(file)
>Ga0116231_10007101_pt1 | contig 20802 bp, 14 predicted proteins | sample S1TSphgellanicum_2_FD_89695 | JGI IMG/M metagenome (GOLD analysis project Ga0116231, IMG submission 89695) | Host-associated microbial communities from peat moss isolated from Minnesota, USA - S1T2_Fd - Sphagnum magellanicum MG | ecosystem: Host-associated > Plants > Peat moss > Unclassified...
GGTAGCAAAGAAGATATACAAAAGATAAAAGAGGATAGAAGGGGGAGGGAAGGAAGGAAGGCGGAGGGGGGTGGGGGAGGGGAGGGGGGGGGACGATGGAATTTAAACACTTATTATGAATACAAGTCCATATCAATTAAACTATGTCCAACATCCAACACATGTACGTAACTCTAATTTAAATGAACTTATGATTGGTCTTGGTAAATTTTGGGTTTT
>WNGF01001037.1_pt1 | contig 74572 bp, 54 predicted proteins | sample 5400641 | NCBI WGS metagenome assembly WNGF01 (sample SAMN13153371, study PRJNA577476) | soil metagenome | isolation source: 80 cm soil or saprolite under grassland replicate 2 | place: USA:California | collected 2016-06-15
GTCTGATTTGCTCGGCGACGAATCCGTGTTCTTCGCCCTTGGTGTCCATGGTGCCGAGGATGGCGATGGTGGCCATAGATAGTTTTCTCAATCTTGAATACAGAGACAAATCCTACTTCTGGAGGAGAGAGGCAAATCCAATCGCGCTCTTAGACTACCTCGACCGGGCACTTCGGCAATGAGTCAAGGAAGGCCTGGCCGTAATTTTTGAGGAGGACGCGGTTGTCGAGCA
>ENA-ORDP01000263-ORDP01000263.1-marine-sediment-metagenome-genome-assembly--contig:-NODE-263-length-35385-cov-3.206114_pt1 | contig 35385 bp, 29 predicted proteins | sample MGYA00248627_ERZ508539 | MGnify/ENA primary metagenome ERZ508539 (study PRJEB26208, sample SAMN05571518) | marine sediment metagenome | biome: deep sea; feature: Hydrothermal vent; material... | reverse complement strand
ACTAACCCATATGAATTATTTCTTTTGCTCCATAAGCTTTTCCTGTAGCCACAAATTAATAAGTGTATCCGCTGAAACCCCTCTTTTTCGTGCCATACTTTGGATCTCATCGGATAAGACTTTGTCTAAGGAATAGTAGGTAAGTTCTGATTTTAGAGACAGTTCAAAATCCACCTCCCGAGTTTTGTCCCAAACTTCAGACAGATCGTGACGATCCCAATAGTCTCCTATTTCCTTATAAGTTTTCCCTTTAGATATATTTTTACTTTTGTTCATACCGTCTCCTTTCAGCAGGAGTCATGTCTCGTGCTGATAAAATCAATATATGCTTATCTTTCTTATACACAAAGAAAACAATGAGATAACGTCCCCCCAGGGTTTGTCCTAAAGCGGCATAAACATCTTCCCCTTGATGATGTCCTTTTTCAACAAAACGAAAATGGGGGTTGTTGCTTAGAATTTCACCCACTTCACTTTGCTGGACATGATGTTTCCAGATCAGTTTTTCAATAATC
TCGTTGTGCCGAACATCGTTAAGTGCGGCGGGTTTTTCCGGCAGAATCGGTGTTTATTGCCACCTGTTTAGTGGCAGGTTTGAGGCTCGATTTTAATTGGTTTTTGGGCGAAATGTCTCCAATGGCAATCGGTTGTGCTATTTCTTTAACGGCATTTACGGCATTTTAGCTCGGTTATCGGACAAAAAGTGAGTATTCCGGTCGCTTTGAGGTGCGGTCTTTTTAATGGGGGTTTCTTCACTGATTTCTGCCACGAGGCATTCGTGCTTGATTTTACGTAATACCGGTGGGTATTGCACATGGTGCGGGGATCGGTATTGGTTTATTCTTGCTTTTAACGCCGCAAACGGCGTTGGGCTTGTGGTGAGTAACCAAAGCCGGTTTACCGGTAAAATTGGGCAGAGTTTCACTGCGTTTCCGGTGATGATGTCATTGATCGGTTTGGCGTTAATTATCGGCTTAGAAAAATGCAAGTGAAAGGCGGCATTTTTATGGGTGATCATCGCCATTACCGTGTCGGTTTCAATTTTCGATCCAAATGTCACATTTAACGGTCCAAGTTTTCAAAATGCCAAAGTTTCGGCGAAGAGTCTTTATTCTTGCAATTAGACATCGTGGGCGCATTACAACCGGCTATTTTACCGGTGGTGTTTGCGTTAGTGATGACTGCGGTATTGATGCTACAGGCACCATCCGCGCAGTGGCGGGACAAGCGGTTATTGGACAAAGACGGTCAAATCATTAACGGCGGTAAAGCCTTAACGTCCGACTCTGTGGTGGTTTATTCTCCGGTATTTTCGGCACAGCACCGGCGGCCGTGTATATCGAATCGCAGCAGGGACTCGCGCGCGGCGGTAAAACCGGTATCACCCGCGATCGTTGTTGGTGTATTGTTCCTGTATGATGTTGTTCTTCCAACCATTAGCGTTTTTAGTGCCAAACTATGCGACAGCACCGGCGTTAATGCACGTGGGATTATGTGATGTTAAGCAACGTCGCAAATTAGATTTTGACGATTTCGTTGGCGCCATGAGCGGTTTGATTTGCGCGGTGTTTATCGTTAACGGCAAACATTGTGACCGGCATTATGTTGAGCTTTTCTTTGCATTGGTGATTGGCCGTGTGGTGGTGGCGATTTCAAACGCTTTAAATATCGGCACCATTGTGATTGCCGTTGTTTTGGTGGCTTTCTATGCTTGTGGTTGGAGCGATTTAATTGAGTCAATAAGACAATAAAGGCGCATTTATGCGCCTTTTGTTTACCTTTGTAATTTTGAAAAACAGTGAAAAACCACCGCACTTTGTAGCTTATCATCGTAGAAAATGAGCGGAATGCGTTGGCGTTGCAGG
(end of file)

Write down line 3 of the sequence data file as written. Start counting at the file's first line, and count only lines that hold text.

>WNGF01001037.1_pt1 | contig 74572 bp, 54 predicted proteins | sample 5400641 | NCBI WGS metagenome assembly WNGF01 (sample SAMN13153371, study PRJNA577476) | soil metagenome | isolation source: 80 cm soil or saprolite under grassland replicate 2 | place: USA:California | collected 2016-06-15